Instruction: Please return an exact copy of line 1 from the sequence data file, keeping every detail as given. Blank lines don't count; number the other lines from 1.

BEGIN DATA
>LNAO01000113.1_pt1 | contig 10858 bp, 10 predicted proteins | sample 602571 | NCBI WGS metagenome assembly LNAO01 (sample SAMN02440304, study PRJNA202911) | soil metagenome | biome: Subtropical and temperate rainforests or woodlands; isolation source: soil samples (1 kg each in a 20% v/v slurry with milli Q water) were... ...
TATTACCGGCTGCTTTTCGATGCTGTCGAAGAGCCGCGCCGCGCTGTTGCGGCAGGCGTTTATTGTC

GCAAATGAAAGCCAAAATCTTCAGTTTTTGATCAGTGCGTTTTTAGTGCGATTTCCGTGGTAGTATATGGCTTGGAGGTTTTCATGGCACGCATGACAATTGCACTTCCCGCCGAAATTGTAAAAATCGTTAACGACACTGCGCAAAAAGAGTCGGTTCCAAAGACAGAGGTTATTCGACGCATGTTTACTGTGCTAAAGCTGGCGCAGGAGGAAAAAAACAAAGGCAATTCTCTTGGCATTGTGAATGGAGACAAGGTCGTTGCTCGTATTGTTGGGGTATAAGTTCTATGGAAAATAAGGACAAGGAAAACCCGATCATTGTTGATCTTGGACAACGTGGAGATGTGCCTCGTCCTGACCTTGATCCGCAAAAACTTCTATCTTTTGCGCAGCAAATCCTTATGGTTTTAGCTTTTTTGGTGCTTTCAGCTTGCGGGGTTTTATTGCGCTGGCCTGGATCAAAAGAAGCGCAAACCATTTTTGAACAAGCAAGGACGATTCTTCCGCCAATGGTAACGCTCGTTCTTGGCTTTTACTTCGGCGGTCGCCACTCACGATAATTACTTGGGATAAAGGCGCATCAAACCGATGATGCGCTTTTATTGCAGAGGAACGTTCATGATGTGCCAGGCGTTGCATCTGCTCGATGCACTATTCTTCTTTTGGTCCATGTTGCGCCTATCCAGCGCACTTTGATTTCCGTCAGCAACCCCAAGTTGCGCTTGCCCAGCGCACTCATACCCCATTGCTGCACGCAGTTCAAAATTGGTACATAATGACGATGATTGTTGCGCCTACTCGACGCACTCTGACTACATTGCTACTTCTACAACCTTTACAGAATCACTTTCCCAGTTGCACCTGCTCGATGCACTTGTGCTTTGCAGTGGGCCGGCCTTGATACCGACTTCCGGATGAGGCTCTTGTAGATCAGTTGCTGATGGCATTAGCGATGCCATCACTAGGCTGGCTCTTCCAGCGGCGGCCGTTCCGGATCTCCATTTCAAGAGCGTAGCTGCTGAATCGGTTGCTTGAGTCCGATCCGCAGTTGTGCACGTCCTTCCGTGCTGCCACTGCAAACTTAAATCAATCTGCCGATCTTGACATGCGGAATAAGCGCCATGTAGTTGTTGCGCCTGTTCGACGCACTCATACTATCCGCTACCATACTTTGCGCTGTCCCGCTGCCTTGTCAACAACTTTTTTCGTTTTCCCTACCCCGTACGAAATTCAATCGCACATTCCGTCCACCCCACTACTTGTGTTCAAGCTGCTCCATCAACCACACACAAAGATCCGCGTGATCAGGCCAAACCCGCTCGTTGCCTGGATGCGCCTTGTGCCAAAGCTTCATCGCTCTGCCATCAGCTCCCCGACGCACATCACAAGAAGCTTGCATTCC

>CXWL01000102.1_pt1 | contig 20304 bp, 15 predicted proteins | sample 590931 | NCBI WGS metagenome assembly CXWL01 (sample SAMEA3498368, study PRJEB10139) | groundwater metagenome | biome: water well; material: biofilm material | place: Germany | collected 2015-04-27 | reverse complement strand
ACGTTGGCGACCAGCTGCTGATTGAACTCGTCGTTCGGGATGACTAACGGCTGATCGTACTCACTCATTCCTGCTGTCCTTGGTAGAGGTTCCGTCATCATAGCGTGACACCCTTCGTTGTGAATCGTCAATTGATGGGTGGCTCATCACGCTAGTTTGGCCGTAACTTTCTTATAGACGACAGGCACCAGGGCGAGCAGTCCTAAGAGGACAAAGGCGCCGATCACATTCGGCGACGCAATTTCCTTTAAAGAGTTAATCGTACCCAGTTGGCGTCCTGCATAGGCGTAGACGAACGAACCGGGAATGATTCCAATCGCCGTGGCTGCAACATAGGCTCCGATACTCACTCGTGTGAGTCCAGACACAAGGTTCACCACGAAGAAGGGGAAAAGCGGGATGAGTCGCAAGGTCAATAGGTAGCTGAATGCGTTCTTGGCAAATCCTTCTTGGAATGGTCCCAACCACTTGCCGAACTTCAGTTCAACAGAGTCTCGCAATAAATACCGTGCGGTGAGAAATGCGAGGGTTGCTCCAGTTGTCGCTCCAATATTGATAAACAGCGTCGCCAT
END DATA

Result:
>LNAO01000113.1_pt1 | contig 10858 bp, 10 predicted proteins | sample 602571 | NCBI WGS metagenome assembly LNAO01 (sample SAMN02440304, study PRJNA202911) | soil metagenome | biome: Subtropical and temperate rainforests or woodlands; isolation source: soil samples (1 kg each in a 20% v/v slurry with milli Q water) were... ...